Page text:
Different approaches have been proposed for solving this problem. One strategy is to not visualise the whole tree but instead to display a representative part of it as implemented in SpaceTree and TreeWiz [8,9]. Visualization using virtual reality has also been reported as a potential approach to the problem, but this requires a special virtual reality chamber [10,11].
We suggest visualising trees in 3D rather than 2D hyperbolic space which allows rendering inside a sphere rather than a disc. By using specifically developed layout algorithms , the Walrus tool (related to H3 Viewer) [12-14] makes it possible to interactively visualise the entirety of trees with several hundred thousand nodes on a desktop computer.
Walrus and the Walrus phylogenetic tree conversion tool are written in Java. The architecture of the design is depicted in Figure 1. Walrus reads files in its own specific LibSea format . This format describes the topology of the tree and the labels associated with the nodes (labels can be textual or numerical). A conversion program converts various phylogenetic tree formats to the LibSea format by converting both the topology and the label data. The implemented features in the conversion tool include conversion from New Hampshire (Newick, Phylip), New Hampshire Extended (ATV) and the NCBI taxonomy database files to the LibSea format, narrowing the conversion to a particular subtree of interest, colouring of different sections of the tree included in the conversion and production of a corresponding legend, and with conversion from the NCBI taxonomy database format, inclusion in the LibSea output of data on rank, taxonomic ID, and scientific name, as included in the NCBI database .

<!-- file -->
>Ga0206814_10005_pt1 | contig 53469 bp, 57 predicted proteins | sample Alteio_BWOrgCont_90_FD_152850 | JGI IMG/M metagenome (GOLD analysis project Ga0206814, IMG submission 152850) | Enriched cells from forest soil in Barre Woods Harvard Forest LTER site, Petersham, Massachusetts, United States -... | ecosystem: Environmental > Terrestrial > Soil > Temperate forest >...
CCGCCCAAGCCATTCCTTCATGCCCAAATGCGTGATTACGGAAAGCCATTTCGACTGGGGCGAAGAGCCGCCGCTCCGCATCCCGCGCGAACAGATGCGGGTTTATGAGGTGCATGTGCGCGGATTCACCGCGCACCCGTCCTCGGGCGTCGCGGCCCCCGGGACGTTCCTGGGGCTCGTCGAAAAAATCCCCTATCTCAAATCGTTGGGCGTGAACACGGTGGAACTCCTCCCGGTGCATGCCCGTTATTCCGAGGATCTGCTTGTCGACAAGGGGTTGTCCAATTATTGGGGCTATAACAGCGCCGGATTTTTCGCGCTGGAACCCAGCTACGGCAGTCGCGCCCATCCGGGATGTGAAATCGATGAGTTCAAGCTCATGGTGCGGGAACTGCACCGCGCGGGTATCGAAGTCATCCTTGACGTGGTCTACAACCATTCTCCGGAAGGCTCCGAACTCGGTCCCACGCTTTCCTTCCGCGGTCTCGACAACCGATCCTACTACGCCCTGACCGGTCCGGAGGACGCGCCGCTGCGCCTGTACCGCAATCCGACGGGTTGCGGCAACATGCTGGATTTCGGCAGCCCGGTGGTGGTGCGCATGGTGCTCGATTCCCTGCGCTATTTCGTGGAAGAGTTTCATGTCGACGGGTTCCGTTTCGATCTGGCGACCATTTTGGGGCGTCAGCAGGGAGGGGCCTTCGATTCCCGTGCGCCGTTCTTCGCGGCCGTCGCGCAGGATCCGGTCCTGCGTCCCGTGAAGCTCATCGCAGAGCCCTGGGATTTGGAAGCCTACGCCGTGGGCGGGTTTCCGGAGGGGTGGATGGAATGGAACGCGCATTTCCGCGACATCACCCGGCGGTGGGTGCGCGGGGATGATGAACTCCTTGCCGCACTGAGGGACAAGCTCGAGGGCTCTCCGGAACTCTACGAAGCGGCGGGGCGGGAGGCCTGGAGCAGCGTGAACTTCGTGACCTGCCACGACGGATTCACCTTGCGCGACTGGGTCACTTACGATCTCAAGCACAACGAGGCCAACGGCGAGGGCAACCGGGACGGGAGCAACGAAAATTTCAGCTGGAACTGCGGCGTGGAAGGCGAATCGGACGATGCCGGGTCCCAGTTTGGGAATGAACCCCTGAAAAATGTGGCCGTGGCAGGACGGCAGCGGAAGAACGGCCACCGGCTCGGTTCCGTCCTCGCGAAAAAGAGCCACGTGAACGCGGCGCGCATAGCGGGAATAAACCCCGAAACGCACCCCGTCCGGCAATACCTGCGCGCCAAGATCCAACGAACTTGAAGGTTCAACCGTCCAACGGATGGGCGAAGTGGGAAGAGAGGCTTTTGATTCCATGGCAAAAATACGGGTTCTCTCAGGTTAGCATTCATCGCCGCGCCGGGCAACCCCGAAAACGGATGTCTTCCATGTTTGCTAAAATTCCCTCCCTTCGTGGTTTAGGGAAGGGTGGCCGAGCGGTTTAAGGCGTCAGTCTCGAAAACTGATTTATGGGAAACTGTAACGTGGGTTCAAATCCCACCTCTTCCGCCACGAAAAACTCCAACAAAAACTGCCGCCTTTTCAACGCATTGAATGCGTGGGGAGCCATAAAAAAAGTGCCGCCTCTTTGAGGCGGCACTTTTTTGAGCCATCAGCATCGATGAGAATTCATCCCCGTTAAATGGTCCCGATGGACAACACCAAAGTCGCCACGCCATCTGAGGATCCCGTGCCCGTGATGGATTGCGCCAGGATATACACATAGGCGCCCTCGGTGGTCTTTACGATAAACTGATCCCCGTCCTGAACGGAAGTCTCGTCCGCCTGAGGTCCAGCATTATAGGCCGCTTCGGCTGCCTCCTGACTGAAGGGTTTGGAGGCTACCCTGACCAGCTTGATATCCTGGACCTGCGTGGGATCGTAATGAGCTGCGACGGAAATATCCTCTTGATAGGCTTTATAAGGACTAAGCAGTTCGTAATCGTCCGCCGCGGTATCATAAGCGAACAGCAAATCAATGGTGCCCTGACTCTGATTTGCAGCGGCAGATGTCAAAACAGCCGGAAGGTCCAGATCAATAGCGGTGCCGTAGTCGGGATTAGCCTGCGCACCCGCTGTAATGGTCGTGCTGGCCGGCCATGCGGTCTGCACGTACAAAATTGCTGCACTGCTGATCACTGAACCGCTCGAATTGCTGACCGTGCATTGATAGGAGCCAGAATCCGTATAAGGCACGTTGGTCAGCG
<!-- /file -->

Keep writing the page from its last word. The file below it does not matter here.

Figure 1. The architecture of software design for the utilization of Walrus in the visualisation of phylogenetic trees is shown. The phylogenetic tree conversion tool converts NCBI, New Hampshire, and New Hampshire Extended formats into LibSea files for direct visualisation by Walrus.
Results and discussion
Figure 2 depicts the cellular tree of life from the NCBI taxonomy database . The X depicts the root of the tree, while the Eukaryotes, Archaea, and Eubacteria are clearly visible as distinct groupings. With this view in the background for perspective, it is possible to view closer relationships in detail. Figure 3 shows the primate tree from the NCBI taxonomy database. Figure 4 shows the same tree in ATV , where the 321 leaves are much less distinguishable. While traditional 2D viewers like ATV have other uses, the advantages of 3D viewers like Walrus for large scale visualisation are readily apparent from Figures 3 and 4.
Figure 2. The cellular tree of life from the NCBI taxonomy database  is depicted. Eukaryotes, Archaea, and Bacteria are clearly labeled and are visible as separate groupings.